- Associated Press - Friday, January 24, 2014

BETHEL, Alaska (AP) - The longtime CEO of the Yukon Kuskokwim Health Corp. has retired months sooner than expected following his recent announcement that he was stepping down.

Gene Peltola Sr. led the corporation for 24 years and earlier this month announced his expected retirement, saying he would work through April.

Peltola, however, was told days later by the corporation’s board of directors to leave immediately last week, KYUK (https://is.gd/8Rke5W ) reported.

The board is not speaking publicly about the issue decided in a closed executive session. The board said in a release that it bought out the remainder of Peltola’s contract.

For Peltola’s replacement, the board hired its chief legal counsel, Dan Winkelman, who on Friday referred to the same release, saying the corporation will not comment beyond that. He did say however, that the corporation will celebrate Peltola’s service with a Jan. 31 retirement party in Bethel.

“I would also like to mention that I have enjoyed Gene’s friendship for the last 13 years and know that will continue, and I look forward to his guidance and continued advocacy for the people of the YK Delta,” Winkelman said in an email to The Associated Press.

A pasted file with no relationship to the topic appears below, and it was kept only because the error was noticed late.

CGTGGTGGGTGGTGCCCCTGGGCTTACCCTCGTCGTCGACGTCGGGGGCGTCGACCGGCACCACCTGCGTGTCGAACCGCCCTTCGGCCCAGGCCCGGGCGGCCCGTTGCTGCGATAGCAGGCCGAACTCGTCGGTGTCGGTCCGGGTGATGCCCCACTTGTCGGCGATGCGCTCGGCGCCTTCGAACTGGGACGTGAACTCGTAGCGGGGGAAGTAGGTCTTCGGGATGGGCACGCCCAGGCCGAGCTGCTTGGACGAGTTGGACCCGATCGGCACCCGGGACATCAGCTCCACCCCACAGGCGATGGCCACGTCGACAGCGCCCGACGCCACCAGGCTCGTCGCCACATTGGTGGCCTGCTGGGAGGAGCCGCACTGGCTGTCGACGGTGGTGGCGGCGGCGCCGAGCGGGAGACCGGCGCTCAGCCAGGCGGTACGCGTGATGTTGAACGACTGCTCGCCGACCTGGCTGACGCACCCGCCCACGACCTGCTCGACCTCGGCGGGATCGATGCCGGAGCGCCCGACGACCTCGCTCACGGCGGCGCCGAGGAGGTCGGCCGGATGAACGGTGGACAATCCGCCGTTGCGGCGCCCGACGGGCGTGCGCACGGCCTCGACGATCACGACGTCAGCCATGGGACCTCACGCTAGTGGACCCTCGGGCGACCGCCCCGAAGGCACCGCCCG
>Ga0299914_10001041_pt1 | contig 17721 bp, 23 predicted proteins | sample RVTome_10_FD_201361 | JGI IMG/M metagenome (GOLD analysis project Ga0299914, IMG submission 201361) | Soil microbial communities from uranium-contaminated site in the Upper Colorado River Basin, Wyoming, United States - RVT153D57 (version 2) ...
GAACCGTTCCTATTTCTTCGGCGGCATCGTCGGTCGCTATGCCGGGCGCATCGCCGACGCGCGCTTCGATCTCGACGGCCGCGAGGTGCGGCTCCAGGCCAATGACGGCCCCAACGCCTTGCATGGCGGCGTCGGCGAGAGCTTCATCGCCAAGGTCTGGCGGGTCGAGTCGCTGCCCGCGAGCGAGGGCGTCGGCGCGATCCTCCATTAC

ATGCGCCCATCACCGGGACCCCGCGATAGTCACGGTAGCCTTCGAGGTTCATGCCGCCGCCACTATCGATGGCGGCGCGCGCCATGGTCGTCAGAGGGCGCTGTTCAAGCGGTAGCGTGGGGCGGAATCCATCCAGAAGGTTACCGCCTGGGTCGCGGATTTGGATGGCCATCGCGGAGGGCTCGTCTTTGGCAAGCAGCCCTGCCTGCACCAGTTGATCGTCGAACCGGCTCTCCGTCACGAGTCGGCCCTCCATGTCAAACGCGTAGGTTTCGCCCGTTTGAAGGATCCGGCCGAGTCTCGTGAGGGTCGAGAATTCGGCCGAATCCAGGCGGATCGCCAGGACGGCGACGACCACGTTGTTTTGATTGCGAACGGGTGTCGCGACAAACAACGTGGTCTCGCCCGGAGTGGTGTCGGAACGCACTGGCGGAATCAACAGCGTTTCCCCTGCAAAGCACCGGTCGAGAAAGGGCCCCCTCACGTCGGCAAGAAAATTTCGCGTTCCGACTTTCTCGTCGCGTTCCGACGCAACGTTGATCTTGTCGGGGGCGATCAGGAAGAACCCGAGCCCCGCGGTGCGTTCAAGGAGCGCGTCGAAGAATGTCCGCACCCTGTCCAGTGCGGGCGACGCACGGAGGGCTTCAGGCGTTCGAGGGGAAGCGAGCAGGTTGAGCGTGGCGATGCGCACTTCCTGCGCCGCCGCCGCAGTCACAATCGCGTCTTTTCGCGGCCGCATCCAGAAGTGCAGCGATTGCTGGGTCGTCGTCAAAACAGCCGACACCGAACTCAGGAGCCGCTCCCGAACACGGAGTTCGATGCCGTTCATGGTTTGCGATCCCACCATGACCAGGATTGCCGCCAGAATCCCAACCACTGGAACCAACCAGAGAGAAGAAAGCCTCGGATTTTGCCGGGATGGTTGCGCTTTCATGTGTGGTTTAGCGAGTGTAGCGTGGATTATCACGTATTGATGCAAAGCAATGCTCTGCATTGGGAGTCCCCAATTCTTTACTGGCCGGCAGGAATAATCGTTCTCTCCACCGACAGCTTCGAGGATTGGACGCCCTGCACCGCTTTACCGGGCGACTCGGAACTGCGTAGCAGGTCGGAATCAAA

Peltola could not immediately be reached by the AP on Friday.

But before the announcement that he was leaving immediately, he called the board “excellent.”

At the time, he reminisced about how the corporation had changed since he took it over in 1990. The corporation was going through difficult times, with three dozen staff members laid off and most of the director positions vacant.

“And immediately, I was able to fill those positions with quality people and competent people — and that was the crux of the turnaround for the corporation,” he said.

When Peltola came on board, the corporation’s annual budget was between $10 million and $11 million. Today, its budget is $175 million annually.

With 1,600 employees, the corporation is the largest employer in Bethel.

Peltola brought in 37 new health clinics to villages in the region through the federally funded Denali Commission.

Before taking over the corporation, Peltola was a private contractor and was involved in the airline industry, retail sales and construction.

Before his retirement, Peltola said funding has been the biggest challenge of the job. It’s difficult when money comes from people who don’t understand the high cost of remote services, he said. Bethel, 400 miles west of Anchorage, and surrounding villages are off the state’s limited road system.

Peltola said he’s been asked which way to drive to get from Anchorage to Bethel, “and you kind of laugh and chuckle and then tell them there’s no way you can drive there.”

In a release about his replacement, Peltola said, “It’s going to be a difficult time but we need to ask and encourage our employees and our community members to come together to support Dan in this transition.”


Information from: KYUK-AM, https://www.kyuk.org

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